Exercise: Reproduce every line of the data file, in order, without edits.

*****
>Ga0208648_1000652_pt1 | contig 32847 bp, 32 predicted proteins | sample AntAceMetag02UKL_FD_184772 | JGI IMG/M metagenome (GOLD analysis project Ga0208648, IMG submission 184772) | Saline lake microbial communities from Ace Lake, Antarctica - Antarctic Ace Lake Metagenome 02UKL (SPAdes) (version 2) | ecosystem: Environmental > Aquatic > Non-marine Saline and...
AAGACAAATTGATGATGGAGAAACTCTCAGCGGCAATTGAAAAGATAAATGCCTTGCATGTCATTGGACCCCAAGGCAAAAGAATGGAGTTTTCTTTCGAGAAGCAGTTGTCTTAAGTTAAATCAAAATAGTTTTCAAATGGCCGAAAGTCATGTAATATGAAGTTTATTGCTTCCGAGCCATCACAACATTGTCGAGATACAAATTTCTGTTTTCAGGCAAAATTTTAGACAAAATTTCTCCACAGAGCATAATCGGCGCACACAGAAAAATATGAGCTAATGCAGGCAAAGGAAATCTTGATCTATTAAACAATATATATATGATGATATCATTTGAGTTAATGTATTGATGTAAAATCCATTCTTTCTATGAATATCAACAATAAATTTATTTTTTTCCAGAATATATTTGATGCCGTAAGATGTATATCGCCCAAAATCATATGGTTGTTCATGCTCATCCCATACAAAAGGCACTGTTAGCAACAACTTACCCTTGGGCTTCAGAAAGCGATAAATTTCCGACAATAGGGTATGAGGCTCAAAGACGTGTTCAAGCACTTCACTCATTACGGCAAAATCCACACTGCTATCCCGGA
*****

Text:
>Ga0208648_1000652_pt1 | contig 32847 bp, 32 predicted proteins | sample AntAceMetag02UKL_FD_184772 | JGI IMG/M metagenome (GOLD analysis project Ga0208648, IMG submission 184772) | Saline lake microbial communities from Ace Lake, Antarctica - Antarctic Ace Lake Metagenome 02UKL (SPAdes) (version 2) | ecosystem: Environmental > Aquatic > Non-marine Saline and...
AAGACAAATTGATGATGGAGAAACTCTCAGCGGCAATTGAAAAGATAAATGCCTTGCATGTCATTGGACCCCAAGGCAAAAGAATGGAGTTTTCTTTCGAGAAGCAGTTGTCTTAAGTTAAATCAAAATAGTTTTCAAATGGCCGAAAGTCATGTAATATGAAGTTTATTGCTTCCGAGCCATCACAACATTGTCGAGATACAAATTTCTGTTTTCAGGCAAAATTTTAGACAAAATTTCTCCACAGAGCATAATCGGCGCACACAGAAAAATATGAGCTAATGCAGGCAAAGGAAATCTTGATCTATTAAACAATATATATATGATGATATCATTTGAGTTAATGTATTGATGTAAAATCCATTCTTTCTATGAATATCAACAATAAATTTATTTTTTTCCAGAATATATTTGATGCCGTAAGATGTATATCGCCCAAAATCATATGGTTGTTCATGCTCATCCCATACAAAAGGCACTGTTAGCAACAACTTACCCTTGGGCTTCAGAAAGCGATAAATTTCCGACAATAGGGTATGAGGCTCAAAGACGTGTTCAAGCACTTCACTCATTACGGCAAAATCCACACTGCTATCCCGGA